Alumnus touts ‘roller coaster’ at velodrome

Special to Western NewsCraig Saari, BA’01 (Kinesiology), BEd’02, cycles the Forest City Velodrome. For six years, he has been president, coach, manager, troubleshooter and mobilizer as part of a large team of volunteers/members who also love to cycle.

For Craig Saari, BA’01 (Kinesiology), BEd’02, each day offers an exercise in time management.

There’s his full-time job as student-success teacher at Strathroy District Collegiate Institute and his after-school schedule as head coach of the school’s senior boys’ volleyball team. There’s competitive racing as a member of the To Wheels cycling team, daily workouts on the indoor bike at home and his commitment to a balanced family life.

And then there’s the Forest City Velodrome, one of just six indoor tracks in North America, where his role atop the facility commands 20-25 hours a week of his time. For six years, he has been president, coach, manager, troubleshooter and mobilizer as part of a large team of volunteers/members who also love to cycle.

“I do it because I like to see people experience that thrill of a lifetime when they get on the track for the first time. It’s a ton of fun,” he said. “I like to tell people it’s a human-powered roller coaster.”

Cyclists will be pedalling up a storm this coming weekend in what will be the facility’s largest event ever – 1,001 laps of racing by professional male cyclists on Saturday and 1,001 laps by professional women on Sunday. The endurance-and-speed competition features some of the fastest indoor track cyclists in North America and has prizes totalling more than $16,000.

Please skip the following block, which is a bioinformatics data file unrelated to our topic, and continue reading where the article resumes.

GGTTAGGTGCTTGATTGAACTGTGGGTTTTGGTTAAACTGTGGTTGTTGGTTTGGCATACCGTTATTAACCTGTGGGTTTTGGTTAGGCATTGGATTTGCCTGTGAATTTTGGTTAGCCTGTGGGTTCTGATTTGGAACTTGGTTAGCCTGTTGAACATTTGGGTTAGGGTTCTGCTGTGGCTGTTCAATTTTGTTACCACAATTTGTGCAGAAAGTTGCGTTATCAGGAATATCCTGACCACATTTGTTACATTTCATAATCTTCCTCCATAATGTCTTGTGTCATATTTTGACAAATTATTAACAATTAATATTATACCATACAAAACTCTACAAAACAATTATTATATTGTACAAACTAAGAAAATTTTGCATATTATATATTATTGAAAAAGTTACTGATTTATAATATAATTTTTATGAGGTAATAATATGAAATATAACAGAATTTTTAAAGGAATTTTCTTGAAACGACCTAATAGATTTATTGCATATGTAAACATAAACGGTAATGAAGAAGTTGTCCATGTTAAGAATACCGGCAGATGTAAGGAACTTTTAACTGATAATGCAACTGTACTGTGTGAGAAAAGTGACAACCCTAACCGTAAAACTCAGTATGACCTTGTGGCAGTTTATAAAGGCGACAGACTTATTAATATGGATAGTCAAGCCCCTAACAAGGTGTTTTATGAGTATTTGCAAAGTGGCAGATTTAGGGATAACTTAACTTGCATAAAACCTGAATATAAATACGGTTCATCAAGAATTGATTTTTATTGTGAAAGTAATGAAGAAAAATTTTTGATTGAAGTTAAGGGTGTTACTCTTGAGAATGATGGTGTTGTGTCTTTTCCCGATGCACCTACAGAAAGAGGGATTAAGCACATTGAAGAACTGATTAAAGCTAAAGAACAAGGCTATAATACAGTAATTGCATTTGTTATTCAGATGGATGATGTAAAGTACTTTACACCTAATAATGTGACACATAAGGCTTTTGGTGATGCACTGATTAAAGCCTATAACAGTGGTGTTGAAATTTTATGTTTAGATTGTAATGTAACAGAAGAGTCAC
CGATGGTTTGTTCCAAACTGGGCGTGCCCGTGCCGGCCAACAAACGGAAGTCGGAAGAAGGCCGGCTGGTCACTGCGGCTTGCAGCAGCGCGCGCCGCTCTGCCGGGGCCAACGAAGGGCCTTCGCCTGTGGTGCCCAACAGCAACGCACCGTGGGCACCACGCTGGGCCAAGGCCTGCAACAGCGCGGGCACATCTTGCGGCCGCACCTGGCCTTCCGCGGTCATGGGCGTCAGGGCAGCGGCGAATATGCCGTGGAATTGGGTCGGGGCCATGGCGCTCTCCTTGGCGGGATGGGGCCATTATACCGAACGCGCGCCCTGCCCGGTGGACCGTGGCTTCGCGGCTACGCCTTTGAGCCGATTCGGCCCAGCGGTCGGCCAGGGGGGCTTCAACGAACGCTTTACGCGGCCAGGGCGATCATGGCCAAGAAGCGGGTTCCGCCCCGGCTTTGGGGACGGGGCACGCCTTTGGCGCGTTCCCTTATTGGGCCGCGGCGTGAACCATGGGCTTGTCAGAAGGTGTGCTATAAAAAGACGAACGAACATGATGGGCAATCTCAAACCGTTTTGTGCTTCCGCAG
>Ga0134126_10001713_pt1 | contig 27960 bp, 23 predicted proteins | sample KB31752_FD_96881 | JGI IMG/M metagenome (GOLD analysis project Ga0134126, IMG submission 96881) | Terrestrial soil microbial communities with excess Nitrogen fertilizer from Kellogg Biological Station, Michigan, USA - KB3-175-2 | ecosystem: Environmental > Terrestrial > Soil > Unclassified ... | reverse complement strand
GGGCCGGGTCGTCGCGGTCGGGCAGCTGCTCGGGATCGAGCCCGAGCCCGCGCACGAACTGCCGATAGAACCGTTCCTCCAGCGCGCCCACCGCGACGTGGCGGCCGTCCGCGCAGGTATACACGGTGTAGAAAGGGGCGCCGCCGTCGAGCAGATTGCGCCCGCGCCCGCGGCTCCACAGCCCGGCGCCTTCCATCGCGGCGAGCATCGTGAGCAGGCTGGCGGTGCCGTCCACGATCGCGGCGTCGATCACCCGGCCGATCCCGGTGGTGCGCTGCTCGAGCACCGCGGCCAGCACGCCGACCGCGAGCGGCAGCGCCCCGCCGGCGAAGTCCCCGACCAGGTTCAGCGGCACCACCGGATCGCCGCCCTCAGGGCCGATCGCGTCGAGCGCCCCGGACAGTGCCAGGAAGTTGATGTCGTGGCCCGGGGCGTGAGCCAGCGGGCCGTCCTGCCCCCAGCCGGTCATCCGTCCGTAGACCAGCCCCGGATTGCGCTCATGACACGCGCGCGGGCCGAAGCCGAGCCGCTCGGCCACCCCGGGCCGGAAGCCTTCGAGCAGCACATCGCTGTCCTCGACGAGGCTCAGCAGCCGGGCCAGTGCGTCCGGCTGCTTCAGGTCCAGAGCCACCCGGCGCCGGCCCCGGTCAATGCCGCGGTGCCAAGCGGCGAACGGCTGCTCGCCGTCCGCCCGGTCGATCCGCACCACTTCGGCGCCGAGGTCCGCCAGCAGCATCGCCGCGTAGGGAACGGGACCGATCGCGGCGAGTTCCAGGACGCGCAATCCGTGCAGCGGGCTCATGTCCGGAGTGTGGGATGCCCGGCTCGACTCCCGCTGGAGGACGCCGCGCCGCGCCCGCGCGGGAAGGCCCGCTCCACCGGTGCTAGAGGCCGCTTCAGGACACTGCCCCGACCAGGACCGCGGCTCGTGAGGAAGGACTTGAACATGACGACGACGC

“This might be the biggest purse in Canadian (track) racing,” said Saari, helping organize the competition and fundraiser with velodrome co-founder Rob Good and a contingent of volunteer enthusiasts.

The 1,001 laps amounts to 138 kilometres, a spectacle that should take a little more than two hours, all counter-clockwise, from start to finish.

As cyclists travel about 60 kilometres per hour on the 51-degree track, spectators will be treated to intense competition, precise bike-handling and great rivalries, Saari said.

Saari has always been a keen competitor, and he dabbled in a lot of sports.

In his first year at Western, he ran track until sidelined by an injury. Then he played in intramural volleyball and inner-tube water polo. But mountain biking attracted his attention, then cycle road racing and, in winter months initially, the track at the Velodrome.

Now operating for 16 years, the Roxburgh Road facility used to be home of the London Knights hockey team as what was once the London Ice House. It has undergone a lot of changes even since the custom-built wood track replaced the rink.

Last year, cyclist Ed Veal rode 735.8 kilometres in 24 hours and raised $60,000, which allowed velodrome organizers to do “a full facelift” of the space, including new lighting and heating.

Most of its 130 members are recreational cyclists, some are beginners and others are high-calibre competitors.

Saari said the velodrome is safer than road cycling, more sociable than indoor training on a stationary bike and a fast track to fitness and friendship.